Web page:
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My main question is: Is it possible to run an OPENGL program via a daemon (upstart script)? The program displays a window on the screen.

More details: I have an opengl program (done with openframeworks, C++) that i want to run with a daemon.

Manually i start my program in the terminal like this:

planeviz@planeviz:~/src/of/apps/myApps/planeEtoiles/bin$ ./planeEtoiles

Now i created an upstart script (/etc/init/myapp.conf), that should start the program when the computer boots, and make sure to restart it in case of crashes.

# job file
description "myapp"
author "eva"

# When to start the service
start on startup
start on runlevel [2345]

# When to stop the service
stop on runlevel [016]

# Automatically restart process if crashed

# Start the process
    sudo /home/planeviz/src/of/apps/myApps/planeEtoiles/bin/planeEtoiles
end script

Then i try to start the daemon via

sudo service myapp start

My application doesn't open. dmesg tell me:

planeviz@planeviz:/etc/init$ dmesg | grep "init:"
[ 5282.003496] init: myapp main process (8008) terminated with status 139

Termination status 139 seems to hint at a segmentation fault. Looking at the output of my program in the upstart log, i see the last error to be related to the creation of the opengl window.

planeviz@planeviz:/etc/init$ sudo tail /var/log/upstart/planeetoiles.log
[ error ] ofAppGLFWWindow: couldn't init GLFW

This makes me wonder if its even possible to run OPENGL programs with upstart, or if it is only meant to work with background processes?

share|improve this question
Do you want the program to be displayed on your desktop? Or is it only using OpenGL to perform rendering and saving the output to a file? If the latter, does it rely on the GPU? – Gilles Jan 10 '14 at 21:15
Yes, i want it to display a window on the screen. – evsc Jan 10 '14 at 21:18

1 Answer 1

up vote 0 down vote accepted

Upstart is designed for system services. While you can (at least with recent versions) use it to monitor a command that runs during a user session, it's clumsy.

With Upstart, if you want to run a service that displays a GUI window, that service can only run while you're logged in. Rather than start and stop based on runlevels, you need to start and stop based on GUI login and logout events.

start on desktop-session-start
stop on desktop-shutdown

You also need the service to be able to reach your display. GUI applications use the DISPLAY environment variable to determine where to display. Under normal circumstances, your GUI session will be the display called :0.

env DISPLAY=:0

The application also needs to obtain permission to access the display. This permission takes the form of a “cookie” (a password) which is automatically generated when your GUI session starts and stored in the file .Xauthority in your home directory (or another file indicated by the XAUTHORITY environment variable, depending on your display manager). If your display manager uses ~/.Xauthority and you run the service as your user (which you should do anyway), you don't need to set XAUTHORITY. For more details, see Can I launch a graphical program on another user's desktop as root? and Open a window on a remote X display (why “Cannot open display”)?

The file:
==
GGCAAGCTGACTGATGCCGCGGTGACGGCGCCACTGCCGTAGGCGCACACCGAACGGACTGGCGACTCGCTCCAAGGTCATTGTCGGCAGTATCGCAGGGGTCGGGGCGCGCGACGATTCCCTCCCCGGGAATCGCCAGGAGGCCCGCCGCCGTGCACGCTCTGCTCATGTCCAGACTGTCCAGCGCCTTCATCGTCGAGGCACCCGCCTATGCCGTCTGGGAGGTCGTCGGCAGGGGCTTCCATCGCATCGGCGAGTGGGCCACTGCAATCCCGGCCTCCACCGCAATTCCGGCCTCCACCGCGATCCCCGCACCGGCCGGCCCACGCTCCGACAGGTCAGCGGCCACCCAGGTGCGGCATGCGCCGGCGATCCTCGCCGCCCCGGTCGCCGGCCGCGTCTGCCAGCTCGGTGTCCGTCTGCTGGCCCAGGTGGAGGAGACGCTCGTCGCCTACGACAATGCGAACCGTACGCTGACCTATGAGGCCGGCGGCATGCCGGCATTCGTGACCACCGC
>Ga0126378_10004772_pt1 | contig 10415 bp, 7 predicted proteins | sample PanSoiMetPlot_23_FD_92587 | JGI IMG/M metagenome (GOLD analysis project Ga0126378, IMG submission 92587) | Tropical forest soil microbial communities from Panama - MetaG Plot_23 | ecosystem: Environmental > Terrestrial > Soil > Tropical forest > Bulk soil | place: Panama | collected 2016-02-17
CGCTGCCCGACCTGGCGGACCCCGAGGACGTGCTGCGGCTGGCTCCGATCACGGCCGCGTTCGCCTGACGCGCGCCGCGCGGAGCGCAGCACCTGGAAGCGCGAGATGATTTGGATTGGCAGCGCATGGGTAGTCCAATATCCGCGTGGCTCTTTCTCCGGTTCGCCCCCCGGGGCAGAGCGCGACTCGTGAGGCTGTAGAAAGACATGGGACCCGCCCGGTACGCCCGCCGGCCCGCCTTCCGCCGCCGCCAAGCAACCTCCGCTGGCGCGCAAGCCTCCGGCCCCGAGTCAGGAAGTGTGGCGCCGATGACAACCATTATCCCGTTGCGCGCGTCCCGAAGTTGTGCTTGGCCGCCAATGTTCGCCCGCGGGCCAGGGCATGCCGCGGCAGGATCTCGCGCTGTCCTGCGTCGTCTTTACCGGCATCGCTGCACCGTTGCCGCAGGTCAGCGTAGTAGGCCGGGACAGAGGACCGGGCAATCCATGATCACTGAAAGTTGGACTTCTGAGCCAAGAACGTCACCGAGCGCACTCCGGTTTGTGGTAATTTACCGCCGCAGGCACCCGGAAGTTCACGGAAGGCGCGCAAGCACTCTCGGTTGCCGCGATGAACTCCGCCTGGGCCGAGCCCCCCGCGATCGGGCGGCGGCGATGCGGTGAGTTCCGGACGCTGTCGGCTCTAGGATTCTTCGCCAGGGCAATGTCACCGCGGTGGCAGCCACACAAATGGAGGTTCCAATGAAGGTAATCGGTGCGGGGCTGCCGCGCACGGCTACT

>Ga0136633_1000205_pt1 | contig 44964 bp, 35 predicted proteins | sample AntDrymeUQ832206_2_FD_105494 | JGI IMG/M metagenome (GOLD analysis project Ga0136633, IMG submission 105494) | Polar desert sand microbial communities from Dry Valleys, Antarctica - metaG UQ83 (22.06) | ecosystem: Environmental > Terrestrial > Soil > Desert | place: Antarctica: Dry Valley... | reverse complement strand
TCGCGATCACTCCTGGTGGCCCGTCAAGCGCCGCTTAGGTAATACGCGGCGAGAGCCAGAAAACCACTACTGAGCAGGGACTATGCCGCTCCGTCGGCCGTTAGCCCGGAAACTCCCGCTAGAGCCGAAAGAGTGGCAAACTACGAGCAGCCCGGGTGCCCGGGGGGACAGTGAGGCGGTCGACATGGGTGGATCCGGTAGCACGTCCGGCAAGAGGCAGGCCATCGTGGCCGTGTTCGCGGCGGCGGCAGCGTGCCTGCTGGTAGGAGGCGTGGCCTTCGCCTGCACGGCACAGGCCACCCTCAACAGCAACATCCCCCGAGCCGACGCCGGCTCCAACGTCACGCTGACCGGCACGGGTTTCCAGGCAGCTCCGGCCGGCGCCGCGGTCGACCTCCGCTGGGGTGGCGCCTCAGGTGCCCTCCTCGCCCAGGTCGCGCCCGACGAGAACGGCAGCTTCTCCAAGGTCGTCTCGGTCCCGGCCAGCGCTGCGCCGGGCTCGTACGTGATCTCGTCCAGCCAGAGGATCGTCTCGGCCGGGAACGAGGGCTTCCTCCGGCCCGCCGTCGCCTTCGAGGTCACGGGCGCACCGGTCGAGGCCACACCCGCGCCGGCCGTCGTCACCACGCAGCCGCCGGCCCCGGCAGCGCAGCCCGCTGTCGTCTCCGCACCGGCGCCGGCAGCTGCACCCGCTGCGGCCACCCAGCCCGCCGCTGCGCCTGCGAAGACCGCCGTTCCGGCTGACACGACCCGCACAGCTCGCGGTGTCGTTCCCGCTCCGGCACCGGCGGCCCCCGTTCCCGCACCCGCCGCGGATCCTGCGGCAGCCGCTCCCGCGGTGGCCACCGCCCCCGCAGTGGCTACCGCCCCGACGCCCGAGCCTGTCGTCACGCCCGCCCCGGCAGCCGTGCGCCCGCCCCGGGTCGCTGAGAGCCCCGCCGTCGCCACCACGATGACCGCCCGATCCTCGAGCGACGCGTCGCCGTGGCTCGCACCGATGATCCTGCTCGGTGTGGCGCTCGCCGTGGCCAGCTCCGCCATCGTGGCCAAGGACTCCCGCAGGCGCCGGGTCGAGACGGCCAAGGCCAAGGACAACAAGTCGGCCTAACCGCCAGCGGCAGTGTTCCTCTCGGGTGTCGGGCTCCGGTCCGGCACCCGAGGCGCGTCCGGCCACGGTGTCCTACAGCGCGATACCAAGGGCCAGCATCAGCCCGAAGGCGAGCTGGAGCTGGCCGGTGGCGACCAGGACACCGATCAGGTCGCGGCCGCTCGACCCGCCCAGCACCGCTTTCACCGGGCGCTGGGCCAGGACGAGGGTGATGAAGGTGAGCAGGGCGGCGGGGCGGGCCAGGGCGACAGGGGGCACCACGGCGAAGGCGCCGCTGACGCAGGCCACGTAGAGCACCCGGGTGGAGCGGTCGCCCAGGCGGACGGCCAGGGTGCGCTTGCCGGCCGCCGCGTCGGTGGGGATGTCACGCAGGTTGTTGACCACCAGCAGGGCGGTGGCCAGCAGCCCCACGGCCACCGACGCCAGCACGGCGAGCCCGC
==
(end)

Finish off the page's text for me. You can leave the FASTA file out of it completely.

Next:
setuid evsc

Instead of Upstart, you can use a supervision tool that only does supervision and not system service management. Ensure a process is always running lists several possibilities. Let's use supervise from daemontools. Create a directory somewhere, e.g. ~/.planeEtoiles. In this directory, create an executable called run which is the application you want to keep running:

mkdir ~/.planeEtoiles
ln -s /home/planeviz/src/of/apps/myApps/planeEtoiles/bin/planeEtoiles ~/.planeEtoiles/run

Add the command supervise ~/.planeEtoiles to the applications automatically started at login. To stop the service, use the svc command:

svc -t -x ~/.planeEtoiles

The last piece of the puzzle is running that svc command on logout. This feature seems to be missing, or if not it's very poorly documented. If you're using GDM, there's a workaround which is to run from /etc/gdm/PostSession/Default, but that file runs command as root, which is not a good solution, and doesn't apply to Lightdm. Monitor Script Execution at user logout (non root user) and How can I run a script during GNOME logout if I don't have admin privileges? for solutions.

share|improve this answer
i went with the 'supervise' solution, and it's doing exactly what i want it to do! thanks! – evsc Jan 14 '14 at 21:30

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